Counting only the books that were new to me in that year, I read 54 books by 46ish writers. That’s counting the two sets of co-authors equally to individual authors, and does not count the story collection at all. These things are often iffy, but let’s call it 46 writers. Of those, 21 writers were, I believe, new to me in the last year (as writers, I mean).
Let’s start with the breakdown of repeats—these are all writers that I knew well enough to pick up another book by them (with a couple of exceptions, where I didn’t realize I had read a previous book). It wouldn’t surprise me to discover that this group of 24 writers were mostly male and mostly white, because for most of my life I have been mostly reading books by white men. The reasons for this are manifold, of course, but as a simple fact: for most of my life, I have been mostly reading books by white men. So, among the 24 repeat writers, it didn’t surprise me to discover that 10 are white men, 12 white women, with the remaining being a man and a woman of color. It’s depressing, but not surprising.
But now I’m going to look at the writers who are new to me—and I’m keeping in mind that I have put a conscious bias in my head to not read books by white men I haven’t read before. I wrote about this a year ago: while I wasn’t actually instituting a ban of any kind, when deciding whether to pick up a book that looked possibly enjoyable, I was considering an author from any other demographic to be something weighed on the positive side. Right? So out of those 21 writers who were new to me, how many do you think were white men?
I am startled and honestly enormously defensive about this. I mean, hey, there are extenuating whatsits, right? Sure there are. Still, there it is.
How did that happen? Mostly, it’s because I live in a nation and culture overshadowed by white supremacy. That’s number one. Number two is that while I did that weighing-the-demographic thing on novels (of the eight specfic novels by authors new to me, only two were by white men) I did not do it on other forms of reading. So the plays I read—were mostly by white men. The non-fiction books—were mostly by white men. Of the writers of non-specfic novels, there were two white men and two white women.
And the really embarrassing thing is the race stuff, because of the 46 writers of the 54 books, there were 21 white men and 22 white women. Yep. It turns out, not through deliberate acts of my own whiteness but through passive and unthinking acceptance of the world around me, I read only three new books by people of color this year. Father Comes Home from the Wars (Parts 1, 2 & 3), by Suzan-Lori Parks; The Lifecycle of Software Objects, by Ted Chiang; and Check, Please!, by Ngozi Ukazu, each of which authors I was familiar with before 2018. That means that I added no new writers of color this year. That’s just terrible.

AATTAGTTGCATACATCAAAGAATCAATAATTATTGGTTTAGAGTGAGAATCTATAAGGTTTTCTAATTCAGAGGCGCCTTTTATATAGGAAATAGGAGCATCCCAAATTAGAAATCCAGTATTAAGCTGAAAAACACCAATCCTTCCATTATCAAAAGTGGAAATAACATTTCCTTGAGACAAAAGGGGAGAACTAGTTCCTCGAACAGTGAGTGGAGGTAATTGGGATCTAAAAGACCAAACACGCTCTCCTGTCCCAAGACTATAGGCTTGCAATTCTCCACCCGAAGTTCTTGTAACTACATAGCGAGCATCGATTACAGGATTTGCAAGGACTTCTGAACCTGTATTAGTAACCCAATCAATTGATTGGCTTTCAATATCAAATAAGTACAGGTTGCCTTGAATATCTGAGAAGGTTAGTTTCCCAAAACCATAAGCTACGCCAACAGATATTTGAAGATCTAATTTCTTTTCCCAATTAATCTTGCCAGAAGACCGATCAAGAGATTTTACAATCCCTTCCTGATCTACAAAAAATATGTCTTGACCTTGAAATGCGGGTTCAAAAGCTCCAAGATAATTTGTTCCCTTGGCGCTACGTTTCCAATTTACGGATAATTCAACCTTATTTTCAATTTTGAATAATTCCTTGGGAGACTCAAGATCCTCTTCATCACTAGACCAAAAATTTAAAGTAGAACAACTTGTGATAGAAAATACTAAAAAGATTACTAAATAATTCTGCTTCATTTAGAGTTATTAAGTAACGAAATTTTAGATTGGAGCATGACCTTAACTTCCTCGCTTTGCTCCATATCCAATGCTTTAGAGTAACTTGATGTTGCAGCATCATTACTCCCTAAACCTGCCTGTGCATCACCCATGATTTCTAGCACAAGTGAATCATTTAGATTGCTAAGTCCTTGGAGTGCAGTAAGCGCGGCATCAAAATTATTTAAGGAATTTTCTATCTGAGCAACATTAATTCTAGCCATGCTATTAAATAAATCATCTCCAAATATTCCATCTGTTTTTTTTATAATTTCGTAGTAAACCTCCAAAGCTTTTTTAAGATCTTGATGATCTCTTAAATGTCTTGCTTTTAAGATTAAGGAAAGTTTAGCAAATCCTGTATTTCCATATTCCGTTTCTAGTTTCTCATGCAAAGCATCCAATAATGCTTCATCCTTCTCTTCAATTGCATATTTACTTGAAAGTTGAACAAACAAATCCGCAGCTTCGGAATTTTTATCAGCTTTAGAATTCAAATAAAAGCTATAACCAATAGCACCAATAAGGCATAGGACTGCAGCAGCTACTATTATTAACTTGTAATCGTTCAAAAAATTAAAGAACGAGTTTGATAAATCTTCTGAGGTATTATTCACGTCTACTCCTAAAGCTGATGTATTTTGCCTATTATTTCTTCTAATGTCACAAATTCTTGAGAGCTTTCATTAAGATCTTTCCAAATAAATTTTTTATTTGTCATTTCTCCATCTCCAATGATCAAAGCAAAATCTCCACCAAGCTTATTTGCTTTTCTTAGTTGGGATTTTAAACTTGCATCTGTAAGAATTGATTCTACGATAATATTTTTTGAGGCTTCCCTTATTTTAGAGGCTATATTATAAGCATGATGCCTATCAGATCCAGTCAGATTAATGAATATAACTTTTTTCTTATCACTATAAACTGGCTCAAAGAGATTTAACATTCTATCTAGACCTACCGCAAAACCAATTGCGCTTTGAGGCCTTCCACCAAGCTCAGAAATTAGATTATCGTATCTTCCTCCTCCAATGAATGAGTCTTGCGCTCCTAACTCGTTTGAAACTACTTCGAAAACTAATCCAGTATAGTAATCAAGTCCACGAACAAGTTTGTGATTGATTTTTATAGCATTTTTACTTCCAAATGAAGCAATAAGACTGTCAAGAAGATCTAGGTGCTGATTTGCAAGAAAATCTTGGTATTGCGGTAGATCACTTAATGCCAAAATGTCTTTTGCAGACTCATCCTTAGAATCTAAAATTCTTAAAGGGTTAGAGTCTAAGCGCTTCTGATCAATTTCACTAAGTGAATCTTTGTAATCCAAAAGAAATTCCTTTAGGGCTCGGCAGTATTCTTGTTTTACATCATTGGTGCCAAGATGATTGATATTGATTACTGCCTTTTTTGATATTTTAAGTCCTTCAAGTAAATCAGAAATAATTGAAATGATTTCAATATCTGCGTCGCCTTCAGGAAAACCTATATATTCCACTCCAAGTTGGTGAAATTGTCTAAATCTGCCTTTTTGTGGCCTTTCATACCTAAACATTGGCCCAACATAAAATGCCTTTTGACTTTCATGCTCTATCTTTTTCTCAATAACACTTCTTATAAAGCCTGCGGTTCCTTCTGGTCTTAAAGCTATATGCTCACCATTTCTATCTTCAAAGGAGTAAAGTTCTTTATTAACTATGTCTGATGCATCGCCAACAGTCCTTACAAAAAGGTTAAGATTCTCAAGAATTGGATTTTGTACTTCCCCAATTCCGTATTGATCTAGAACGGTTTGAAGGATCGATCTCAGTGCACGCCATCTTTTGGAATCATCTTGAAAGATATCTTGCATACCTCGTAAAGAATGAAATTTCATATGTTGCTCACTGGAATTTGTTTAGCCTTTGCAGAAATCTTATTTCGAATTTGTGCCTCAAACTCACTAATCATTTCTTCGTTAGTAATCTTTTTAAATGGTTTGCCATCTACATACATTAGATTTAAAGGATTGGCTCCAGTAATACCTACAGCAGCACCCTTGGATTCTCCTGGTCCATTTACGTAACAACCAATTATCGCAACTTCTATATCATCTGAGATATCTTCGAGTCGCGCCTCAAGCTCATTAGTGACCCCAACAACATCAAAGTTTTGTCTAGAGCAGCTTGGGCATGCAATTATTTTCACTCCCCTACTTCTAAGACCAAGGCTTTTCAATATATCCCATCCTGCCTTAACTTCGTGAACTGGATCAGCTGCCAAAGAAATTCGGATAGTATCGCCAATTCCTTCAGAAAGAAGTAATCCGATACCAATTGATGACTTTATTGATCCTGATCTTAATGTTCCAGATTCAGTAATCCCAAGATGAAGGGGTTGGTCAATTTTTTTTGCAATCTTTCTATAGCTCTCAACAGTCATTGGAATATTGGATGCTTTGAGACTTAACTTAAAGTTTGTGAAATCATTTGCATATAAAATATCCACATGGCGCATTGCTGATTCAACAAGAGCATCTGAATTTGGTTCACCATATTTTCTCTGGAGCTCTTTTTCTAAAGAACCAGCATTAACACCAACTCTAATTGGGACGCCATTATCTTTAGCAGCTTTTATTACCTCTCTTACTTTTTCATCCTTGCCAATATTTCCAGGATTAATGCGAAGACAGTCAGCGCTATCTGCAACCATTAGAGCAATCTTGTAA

(Those extenuating whatsits—I don’t actually know how all those people identify, or what their families are like. Even when I’ve seen pictures, I don’t know. Race is a social thing, not a biology thing. I would not be shocked to discover that some of the 43 people I have identified as white are in some sense not white, although I would be surprised if it’s more than a few of them. Also: many of the white writers are LGBT+ or in religious minorities or in other historically underprivileged demographic groups. Also also: I am mostly saying this so nobody else feels the need to—whatever defensive disclaimers may be in effect, my reading was overwhelmingly white this year.)
And what’s worse is that I can’t confidently claim that I will read more widely this year. I might! I intend to! But over the course of the year, will I put in the effort? It would take more than just picking up books that look good and looking at the author photo. It would take picking out books that don’t look good on first glance. It would take getting recommendations and seeking out titles that aren’t already sitting on the shelf. It would require action on my part, in fact and not to put too fine a point on it, affirmative action.
Tolerabimus quod tolerare debemus,